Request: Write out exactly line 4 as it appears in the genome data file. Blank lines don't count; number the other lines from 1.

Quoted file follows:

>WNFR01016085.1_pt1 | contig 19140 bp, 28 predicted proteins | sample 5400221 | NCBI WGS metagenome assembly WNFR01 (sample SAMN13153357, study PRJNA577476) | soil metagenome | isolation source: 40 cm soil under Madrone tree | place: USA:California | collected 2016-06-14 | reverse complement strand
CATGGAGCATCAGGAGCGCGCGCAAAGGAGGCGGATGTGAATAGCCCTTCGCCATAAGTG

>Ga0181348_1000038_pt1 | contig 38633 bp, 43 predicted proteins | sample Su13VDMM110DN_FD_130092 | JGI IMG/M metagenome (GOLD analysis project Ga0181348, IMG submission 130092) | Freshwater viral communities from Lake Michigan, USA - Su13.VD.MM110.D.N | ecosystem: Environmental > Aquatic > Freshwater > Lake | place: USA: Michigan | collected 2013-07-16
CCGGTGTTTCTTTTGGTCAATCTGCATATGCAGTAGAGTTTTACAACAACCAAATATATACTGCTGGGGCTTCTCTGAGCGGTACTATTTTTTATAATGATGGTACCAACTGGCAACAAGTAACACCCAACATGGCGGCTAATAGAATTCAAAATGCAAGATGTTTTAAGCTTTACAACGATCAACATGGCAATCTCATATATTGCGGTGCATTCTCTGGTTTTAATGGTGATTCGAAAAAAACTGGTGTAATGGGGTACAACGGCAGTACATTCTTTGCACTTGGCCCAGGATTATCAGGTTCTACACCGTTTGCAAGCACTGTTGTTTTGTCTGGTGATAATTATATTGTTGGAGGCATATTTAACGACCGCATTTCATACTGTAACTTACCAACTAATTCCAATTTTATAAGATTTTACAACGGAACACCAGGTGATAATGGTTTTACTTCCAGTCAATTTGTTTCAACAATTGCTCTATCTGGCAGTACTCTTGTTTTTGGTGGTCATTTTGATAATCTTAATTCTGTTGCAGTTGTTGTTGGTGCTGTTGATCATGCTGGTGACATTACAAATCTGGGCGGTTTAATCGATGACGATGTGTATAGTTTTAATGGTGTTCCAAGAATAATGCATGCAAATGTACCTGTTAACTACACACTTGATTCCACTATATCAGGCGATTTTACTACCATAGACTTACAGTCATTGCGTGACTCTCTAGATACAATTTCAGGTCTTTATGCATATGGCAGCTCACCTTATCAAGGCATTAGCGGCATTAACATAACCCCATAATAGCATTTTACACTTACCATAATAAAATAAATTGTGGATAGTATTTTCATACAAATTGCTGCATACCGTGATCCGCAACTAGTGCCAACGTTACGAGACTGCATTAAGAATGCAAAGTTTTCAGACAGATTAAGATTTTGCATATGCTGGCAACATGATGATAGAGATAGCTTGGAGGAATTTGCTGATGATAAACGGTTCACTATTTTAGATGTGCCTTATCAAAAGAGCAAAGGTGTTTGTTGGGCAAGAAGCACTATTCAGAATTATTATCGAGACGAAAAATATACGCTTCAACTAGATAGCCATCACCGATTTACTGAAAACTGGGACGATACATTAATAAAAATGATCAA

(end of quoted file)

CCGGTGTTTCTTTTGGTCAATCTGCATATGCAGTAGAGTTTTACAACAACCAAATATATACTGCTGGGGCTTCTCTGAGCGGTACTATTTTTTATAATGATGGTACCAACTGGCAACAAGTAACACCCAACATGGCGGCTAATAGAATTCAAAATGCAAGATGTTTTAAGCTTTACAACGATCAACATGGCAATCTCATATATTGCGGTGCATTCTCTGGTTTTAATGGTGATTCGAAAAAAACTGGTGTAATGGGGTACAACGGCAGTACATTCTTTGCACTTGGCCCAGGATTATCAGGTTCTACACCGTTTGCAAGCACTGTTGTTTTGTCTGGTGATAATTATATTGTTGGAGGCATATTTAACGACCGCATTTCATACTGTAACTTACCAACTAATTCCAATTTTATAAGATTTTACAACGGAACACCAGGTGATAATGGTTTTACTTCCAGTCAATTTGTTTCAACAATTGCTCTATCTGGCAGTACTCTTGTTTTTGGTGGTCATTTTGATAATCTTAATTCTGTTGCAGTTGTTGTTGGTGCTGTTGATCATGCTGGTGACATTACAAATCTGGGCGGTTTAATCGATGACGATGTGTATAGTTTTAATGGTGTTCCAAGAATAATGCATGCAAATGTACCTGTTAACTACACACTTGATTCCACTATATCAGGCGATTTTACTACCATAGACTTACAGTCATTGCGTGACTCTCTAGATACAATTTCAGGTCTTTATGCATATGGCAGCTCACCTTATCAAGGCATTAGCGGCATTAACATAACCCCATAATAGCATTTTACACTTACCATAATAAAATAAATTGTGGATAGTATTTTCATACAAATTGCTGCATACCGTGATCCGCAACTAGTGCCAACGTTACGAGACTGCATTAAGAATGCAAAGTTTTCAGACAGATTAAGATTTTGCATATGCTGGCAACATGATGATAGAGATAGCTTGGAGGAATTTGCTGATGATAAACGGTTCACTATTTTAGATGTGCCTTATCAAAAGAGCAAAGGTGTTTGTTGGGCAAGAAGCACTATTCAGAATTATTATCGAGACGAAAAATATACGCTTCAACTAGATAGCCATCACCGATTTACTGAAAACTGGGACGATACATTAATAAAAATGATCAA